This is one of the key reasons we had a poly-family long before there was sex involved. Having 3-4 adults in the home has ensured that the kids always have someone available to care for them. Additionally this has allowed us to take turns being "out of work" for extended periods of time with little or no negative impact on the family and allow for vacations and breaks that normally wouldn't be financially feasible without the additional income.

Originally Posted by Ceoli View Post
I don't identify as polyamorous or monogamous. I suppose I identify as "healthyamorous". I like to be in good healthy relationships....Not because it fulfills some innate poly nature of mine, but because it fulfills my hopes for healthy loving connections.
Can we create that word in our definitions list? I like it. Healthyamorous. I think that is what I would strive for. I willingly acknowledge that I've had some very unhealthy relationships for a variety of reasons. This last year or two has been a HUGE emotional growing time for me. Almost a time of "coming into myself" and I've found that in doing this growing I'm becoming more and more disinterested in relationships that are toxic or "holding me back" from the "best me I can be".

Originally Posted by StitchwitchD View Post
Yeah, without the entire history, it could seem that way...But we'd been friends for a long time before I finally managed to get out of a very bad marriage, and they did a lot to support me and it's gone back and forth, and we care about each other and we're all sure about being good friends and being pretty involved in each other's lives....the point of contention is that she'd never even thought about poly before I finally got rid of the douchebag. The first time I lived with them was during a temporary separation from my ex, and that was when I sort of settled into a role in their household, and everything just kind of clicked.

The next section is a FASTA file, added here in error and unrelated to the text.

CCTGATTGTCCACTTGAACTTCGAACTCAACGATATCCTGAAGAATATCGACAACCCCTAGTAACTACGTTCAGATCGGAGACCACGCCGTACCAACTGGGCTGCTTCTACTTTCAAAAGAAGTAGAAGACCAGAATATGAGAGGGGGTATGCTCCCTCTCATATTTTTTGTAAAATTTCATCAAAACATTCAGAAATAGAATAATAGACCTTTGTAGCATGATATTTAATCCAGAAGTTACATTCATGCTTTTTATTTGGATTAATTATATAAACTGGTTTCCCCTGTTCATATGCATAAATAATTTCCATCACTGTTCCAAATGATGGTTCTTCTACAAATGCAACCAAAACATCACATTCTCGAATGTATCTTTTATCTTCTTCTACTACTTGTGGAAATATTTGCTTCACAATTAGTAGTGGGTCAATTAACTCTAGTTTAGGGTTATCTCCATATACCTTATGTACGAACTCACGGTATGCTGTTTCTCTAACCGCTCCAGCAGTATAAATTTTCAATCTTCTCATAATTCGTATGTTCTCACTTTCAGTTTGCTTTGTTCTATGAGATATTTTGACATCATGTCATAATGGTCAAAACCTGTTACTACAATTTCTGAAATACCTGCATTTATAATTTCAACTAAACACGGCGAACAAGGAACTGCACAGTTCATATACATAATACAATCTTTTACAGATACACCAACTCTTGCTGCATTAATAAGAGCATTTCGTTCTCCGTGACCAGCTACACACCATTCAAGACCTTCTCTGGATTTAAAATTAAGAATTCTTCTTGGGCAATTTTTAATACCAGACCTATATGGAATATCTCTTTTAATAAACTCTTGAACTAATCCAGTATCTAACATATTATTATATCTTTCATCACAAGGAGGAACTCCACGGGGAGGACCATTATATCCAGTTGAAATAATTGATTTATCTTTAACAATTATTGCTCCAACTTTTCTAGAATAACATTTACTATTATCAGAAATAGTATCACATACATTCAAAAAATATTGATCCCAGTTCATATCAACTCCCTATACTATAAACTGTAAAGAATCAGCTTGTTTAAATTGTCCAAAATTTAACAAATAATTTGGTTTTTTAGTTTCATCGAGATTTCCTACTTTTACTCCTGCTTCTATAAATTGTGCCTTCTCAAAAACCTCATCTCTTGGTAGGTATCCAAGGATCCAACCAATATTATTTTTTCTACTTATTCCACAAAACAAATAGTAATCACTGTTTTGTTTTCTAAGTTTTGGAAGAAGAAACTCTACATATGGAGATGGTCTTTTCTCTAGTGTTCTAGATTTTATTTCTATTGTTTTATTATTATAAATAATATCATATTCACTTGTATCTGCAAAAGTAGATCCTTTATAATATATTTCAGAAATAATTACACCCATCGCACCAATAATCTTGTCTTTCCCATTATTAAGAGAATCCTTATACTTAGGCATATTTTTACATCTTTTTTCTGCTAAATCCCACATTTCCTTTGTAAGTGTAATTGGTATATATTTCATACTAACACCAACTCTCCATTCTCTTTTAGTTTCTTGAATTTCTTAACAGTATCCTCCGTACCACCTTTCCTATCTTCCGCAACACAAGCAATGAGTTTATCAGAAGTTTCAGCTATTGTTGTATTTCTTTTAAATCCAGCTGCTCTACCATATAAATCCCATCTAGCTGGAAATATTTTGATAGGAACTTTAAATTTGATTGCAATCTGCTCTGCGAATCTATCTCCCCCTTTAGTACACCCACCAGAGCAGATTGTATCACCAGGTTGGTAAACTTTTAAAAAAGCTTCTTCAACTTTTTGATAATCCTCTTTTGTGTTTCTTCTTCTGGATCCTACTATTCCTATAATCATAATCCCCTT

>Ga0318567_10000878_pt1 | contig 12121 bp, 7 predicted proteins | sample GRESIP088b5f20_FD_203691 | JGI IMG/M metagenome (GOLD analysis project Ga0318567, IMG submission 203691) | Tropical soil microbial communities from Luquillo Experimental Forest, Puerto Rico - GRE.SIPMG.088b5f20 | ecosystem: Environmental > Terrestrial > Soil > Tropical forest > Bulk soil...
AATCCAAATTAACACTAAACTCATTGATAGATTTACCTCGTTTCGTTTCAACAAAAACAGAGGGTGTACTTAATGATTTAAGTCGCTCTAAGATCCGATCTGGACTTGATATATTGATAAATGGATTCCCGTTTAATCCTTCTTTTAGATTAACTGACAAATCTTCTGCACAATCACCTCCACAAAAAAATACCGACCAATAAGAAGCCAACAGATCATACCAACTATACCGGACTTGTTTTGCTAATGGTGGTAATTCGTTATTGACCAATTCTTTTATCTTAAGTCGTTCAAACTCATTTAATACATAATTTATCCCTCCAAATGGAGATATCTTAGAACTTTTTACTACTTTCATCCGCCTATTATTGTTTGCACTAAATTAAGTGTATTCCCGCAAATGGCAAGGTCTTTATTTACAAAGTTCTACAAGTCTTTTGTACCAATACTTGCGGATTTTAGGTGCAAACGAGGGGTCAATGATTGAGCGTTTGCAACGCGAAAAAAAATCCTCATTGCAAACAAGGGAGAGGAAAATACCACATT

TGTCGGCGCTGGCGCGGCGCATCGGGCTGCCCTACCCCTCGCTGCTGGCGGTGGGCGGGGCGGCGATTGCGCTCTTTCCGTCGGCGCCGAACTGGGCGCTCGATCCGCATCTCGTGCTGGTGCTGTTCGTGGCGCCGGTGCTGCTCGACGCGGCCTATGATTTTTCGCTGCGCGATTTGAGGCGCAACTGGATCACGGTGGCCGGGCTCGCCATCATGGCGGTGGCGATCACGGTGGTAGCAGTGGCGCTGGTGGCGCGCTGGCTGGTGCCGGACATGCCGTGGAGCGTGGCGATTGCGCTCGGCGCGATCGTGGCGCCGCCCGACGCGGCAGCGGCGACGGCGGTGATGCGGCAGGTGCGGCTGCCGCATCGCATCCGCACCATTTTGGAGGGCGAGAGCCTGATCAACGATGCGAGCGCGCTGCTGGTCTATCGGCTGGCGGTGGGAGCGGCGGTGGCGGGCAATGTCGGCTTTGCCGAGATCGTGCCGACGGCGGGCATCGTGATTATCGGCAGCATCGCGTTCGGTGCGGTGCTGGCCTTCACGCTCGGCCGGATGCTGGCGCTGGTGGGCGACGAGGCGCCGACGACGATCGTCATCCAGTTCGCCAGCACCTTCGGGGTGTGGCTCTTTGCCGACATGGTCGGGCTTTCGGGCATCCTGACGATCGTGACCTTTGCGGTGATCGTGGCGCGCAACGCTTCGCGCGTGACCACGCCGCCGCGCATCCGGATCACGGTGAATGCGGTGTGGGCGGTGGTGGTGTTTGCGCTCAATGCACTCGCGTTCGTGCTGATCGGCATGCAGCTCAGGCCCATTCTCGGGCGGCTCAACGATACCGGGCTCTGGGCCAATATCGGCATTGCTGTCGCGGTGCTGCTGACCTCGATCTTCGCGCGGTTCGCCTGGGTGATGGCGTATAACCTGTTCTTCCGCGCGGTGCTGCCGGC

I think that the key here is that you all need to sit down and really study yourselves and what each of your bottomlines is. Because as it appears-no there is no amount of commitment that will make this situation feasible.
But I can say from experience, what someone THINKS is their bottom line is often not when they REALLY sit down and "study it".
For example, when Maca faced down and figured out that his fear of being alone was the driving force behind his "bottomline" of not having a poly-relationship. He figured out that his fear was actually more likely to come true if he insisted on being mono. THEN he figured out that in fact he actually has PERSONAL benefits in allowing himself to let go of that fear AND personal benefits in allowing himself to have a poly-relationship. Those personal benefits far outweigh the "safety net" lie he was creating in a mono relationship to "protect" himself from being alone...
It very well may be that if you ALL were to sit down and really look at what hte driving forces were behind your bottomlines-some of them (or all of them) might actually change when/if you each faced down the truth of the driving forces behind them. (they may not as well).

If they did-then it may be that you three COULD come to a commitment that would work for all of you.
"Love As Thou Wilt"